Sexual abuse is one of the key social problems undermining the health and wellbeing of our population today. It has a wide prevalence and can have a high impact.
1 out of 3 girls may be sexually abused before she turns 16 years old. Most of this abuse (90%) will be done by someone she knows and 70% will involve genital contact.
1 in 7 boys may be sexually abused by adulthood.
Approximately 1 in 5 New Zealand women experience a serious sexual assault. For some women, this happens more than once.
Young people are statistically at the highest risk of being sexually assaulted; the 16 – 24 year old age group is four times more likely to be sexually assaulted than any other age group.
People who are vulnerable in some way are also a more common target for sexual abuse, especially those with physical disabilities.
More then 23% of women who participated in a recent Auckland study reported that they had been sexually abused as children. Most of the abuse was perpetrated by male family members with an estimated median age of 30 years. For 50% of the women, the abuse had occurred on multiple occasions. The study also found that victims of childhood sexual abuse are twice as likely as non victims to experience later personal violence.
Research strongly demonstrates that physical and mental health problems resulting from sexual abuse and rape can be significant. Untreated impacts of abuse in childhood can continue to impact on survivors as adults in the form of depression, anxiety, impaired interpersonal relationships, parenting difficulties, eating difficulties, and/or drug and alcohol misuse to cope with strong feelings.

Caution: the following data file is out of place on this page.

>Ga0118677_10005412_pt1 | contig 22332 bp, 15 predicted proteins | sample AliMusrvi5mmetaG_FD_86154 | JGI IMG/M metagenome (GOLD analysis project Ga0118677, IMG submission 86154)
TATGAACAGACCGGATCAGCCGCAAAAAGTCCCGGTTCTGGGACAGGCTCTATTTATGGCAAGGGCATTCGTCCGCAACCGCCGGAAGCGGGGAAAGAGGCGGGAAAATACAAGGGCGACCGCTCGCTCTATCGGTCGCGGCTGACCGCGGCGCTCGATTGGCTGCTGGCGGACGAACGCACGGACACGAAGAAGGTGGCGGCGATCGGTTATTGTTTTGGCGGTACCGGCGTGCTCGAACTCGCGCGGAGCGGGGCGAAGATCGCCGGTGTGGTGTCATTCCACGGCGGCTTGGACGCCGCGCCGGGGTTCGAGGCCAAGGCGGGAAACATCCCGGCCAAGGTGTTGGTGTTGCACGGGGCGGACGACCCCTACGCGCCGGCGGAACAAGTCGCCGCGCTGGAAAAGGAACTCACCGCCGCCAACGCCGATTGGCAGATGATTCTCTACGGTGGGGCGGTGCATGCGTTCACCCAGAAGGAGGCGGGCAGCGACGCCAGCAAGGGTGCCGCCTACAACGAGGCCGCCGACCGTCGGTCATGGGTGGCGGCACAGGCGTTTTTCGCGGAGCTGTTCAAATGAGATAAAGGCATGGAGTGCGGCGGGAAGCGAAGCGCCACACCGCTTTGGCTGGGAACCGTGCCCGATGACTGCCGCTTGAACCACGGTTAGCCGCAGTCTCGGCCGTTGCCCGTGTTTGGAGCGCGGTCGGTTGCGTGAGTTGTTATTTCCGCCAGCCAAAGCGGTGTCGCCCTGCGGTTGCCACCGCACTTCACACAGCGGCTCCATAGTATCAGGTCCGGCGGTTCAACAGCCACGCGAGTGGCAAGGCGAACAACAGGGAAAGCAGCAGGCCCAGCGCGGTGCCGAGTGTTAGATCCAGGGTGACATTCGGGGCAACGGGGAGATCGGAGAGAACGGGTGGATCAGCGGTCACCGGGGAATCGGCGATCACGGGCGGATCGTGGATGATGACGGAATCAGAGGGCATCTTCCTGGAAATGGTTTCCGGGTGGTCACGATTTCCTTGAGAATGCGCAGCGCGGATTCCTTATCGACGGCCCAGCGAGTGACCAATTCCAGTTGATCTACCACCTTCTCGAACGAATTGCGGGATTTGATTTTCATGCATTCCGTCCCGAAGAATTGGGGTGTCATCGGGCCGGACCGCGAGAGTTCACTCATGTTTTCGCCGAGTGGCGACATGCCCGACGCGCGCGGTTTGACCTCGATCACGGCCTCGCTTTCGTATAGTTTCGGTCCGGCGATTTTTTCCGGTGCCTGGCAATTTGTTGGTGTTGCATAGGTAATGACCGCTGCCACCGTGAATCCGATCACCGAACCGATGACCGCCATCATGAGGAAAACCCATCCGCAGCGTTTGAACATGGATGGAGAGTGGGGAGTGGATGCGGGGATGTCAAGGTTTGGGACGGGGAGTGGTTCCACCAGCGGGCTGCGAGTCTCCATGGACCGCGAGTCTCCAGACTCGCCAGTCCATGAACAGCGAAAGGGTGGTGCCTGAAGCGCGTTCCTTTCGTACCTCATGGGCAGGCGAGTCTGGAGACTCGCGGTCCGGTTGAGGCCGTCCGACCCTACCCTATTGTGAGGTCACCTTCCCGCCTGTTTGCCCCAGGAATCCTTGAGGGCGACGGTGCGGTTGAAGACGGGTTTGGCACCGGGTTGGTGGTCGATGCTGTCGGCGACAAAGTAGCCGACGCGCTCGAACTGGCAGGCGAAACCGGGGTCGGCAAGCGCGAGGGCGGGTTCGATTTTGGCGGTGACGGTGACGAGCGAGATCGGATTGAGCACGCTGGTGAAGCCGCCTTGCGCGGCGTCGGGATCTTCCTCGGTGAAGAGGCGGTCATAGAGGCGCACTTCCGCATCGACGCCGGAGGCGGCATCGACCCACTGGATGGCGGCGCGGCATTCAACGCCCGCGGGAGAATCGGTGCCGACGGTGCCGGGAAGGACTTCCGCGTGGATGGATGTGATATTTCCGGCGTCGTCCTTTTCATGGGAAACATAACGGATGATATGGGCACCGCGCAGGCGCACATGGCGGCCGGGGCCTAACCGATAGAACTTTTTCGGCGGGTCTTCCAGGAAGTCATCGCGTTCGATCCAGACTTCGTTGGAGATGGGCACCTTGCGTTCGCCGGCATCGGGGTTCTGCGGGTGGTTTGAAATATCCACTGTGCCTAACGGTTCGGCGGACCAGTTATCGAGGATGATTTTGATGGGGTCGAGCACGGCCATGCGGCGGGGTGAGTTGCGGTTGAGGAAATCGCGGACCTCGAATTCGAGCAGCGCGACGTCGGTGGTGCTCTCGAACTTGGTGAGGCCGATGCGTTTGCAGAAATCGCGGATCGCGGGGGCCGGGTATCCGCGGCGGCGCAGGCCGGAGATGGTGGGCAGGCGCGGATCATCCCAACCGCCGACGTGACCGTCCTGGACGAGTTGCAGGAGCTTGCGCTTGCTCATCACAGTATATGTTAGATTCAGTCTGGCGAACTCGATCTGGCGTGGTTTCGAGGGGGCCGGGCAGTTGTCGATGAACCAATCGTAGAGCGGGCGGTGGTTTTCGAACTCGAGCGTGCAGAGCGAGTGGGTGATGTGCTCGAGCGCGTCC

The long-term effects of sexual abuse on children have been correlated with almost every known mental health disorder and most of society’s ‘social problems’ such as early teenage pregnancy, single parenting and lifetime low social economic status.
Research points to a child’s home environment as a key factor in recovery. Early intervention of specialist services can make the difference between a family that is able to develop an emotionally safe home environment that both heals and prevents future abuse, versus a family that leaves a child isolated and vulnerable in dealing with the aftermath of the abuse.
Women who seek counselling are better equipped and resourced to heal from their experiences and are less likely to suffer from more acute physical and mental health problems.
Only about 10 out of 100 sexual abuse crimes are reported and 3 of those get to court. Sadly, only one of those is likely to get a conviction.